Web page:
Home > Articles > Web Services > XML

  • Print
  • + Share This

Workbook Processing

The starting point for a conversion is to decide what information to obtain. After that, deciding on the overall structure or hierarchy to be built is crucial. Figure 3 (shown earlier) illustrates the structure I selected for this conversion.

In the process of determining the structure, the main elements fall into place. In this document, the root element is <wwdiary>; the <wweek> element contains the <day> elements; a <day> element contains both <Meal> and <exerciseEntry> elements; and <Meal> elements contain <Label> and <foodEntry> elements.

Finally, the attributes get mapped to the elements. There is no hard-and-fast rule to determine whether a piece of data is an attribute or another element.


The elements are the tags such as <Meal></Meal>. The attributes are inside the elements in a name/value pair, with the values surrounded by quotes: foodItem="Bacon".

Data for the diary workbook is divided logically into global workbook data and worksheet-specific data. The first task is to map the locations of the data for both the elements and the attributes.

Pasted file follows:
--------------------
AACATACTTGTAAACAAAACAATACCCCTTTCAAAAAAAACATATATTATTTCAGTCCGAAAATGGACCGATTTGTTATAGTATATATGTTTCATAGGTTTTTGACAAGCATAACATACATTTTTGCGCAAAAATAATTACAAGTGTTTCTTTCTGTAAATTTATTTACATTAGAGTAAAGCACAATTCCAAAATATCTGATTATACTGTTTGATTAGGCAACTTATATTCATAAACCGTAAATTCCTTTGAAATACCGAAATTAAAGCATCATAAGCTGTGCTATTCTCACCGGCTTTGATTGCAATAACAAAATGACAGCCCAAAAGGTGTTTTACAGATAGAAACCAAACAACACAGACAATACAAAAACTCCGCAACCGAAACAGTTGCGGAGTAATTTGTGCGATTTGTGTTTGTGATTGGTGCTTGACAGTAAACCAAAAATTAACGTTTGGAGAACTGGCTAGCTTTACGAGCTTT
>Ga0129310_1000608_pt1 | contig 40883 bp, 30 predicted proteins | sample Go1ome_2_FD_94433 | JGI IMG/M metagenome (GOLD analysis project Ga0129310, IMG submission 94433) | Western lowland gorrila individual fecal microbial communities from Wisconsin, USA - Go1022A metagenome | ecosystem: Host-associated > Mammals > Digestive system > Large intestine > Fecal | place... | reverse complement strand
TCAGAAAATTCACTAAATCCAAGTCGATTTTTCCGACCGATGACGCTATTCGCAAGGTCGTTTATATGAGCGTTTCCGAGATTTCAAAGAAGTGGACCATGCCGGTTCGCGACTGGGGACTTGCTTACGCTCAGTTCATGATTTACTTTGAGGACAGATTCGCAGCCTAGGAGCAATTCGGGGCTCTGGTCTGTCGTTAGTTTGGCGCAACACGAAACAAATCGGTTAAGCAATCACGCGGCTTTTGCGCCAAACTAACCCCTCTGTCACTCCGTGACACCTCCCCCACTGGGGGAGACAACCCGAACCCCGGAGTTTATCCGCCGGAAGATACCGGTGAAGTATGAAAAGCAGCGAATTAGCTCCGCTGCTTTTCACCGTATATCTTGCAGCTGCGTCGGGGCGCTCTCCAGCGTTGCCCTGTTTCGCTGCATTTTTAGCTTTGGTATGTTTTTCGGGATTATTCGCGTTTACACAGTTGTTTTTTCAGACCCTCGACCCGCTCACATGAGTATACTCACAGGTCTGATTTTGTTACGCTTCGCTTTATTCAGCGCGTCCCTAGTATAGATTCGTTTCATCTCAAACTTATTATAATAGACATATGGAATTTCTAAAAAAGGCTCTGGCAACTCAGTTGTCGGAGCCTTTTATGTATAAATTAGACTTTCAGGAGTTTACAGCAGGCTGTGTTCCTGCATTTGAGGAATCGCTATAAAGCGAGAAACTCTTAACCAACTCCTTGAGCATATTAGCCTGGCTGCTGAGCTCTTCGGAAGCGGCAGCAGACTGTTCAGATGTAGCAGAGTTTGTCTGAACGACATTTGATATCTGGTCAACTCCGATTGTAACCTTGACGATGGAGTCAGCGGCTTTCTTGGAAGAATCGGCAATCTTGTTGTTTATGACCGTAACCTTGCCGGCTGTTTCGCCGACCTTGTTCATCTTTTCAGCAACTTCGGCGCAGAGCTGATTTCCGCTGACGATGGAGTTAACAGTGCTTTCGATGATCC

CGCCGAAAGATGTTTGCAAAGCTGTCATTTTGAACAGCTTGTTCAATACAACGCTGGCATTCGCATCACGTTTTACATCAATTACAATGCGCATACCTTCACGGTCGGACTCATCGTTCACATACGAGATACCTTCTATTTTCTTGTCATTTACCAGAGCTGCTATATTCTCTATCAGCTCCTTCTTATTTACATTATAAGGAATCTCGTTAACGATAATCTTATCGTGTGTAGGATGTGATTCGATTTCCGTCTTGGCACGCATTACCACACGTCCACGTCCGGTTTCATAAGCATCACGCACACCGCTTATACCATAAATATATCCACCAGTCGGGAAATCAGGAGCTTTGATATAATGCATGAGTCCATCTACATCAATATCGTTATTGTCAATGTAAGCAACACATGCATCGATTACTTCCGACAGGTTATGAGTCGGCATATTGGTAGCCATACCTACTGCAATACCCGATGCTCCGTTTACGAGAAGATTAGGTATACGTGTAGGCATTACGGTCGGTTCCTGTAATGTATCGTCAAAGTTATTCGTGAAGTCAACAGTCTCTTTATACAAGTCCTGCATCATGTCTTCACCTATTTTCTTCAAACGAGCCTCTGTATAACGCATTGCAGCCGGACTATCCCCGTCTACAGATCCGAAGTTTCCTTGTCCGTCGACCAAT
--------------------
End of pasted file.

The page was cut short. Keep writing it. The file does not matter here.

Part of this mapping process may involve straightening or making the data in the worksheets more consistent. This step may simplify the capture process.

The global attributes—WeightLoss, Weight, dayStart, and dtStart—come from the Totals worksheet positions B1, D1, E1, and F1, respectively. These are easy to obtain directly without any parsing—basically, just transfer the cell's contents to a variable.

The remaining elements and attributes come from the individual worksheet pages. Each of the first seven worksheets, 1 to 7, corresponds to a weekday, Sunday through Saturday.

The Day and DayDate attributes of the <day> element are easiest to extract. These items correspond to the day of the week and its date, and are located in each of the daily worksheets in the fixed positions A1 and A2.

The remaining elements take a little more parsing because they're not tied to fixed positions, but to a range of positions. The <Meal> and <exerciseEntry> elements fall into this category. The <Meal> element is actually the most complex because of its child element, <foodEntry>.

For the <Meal> element, the range of cells A3:A50 requires parsing. Each cell entry consists of one of the following:

  • Meal designation ("Breakfast", "Lunch", "Dinner")

  • Descriptive label of a group of <foodEntry> elements

  • <foodEntry> element

  • Empty string ("") indicating no data

For the <exerciseEntry> elements, cells in the range of E5:E10 were parsed for either a text entry (indicative of an exercise event) or an empty string (indicating no data).

  • + Share This
  • 🔖 Save To Your Account

Related Resources

There are currently no related titles. Please check back later.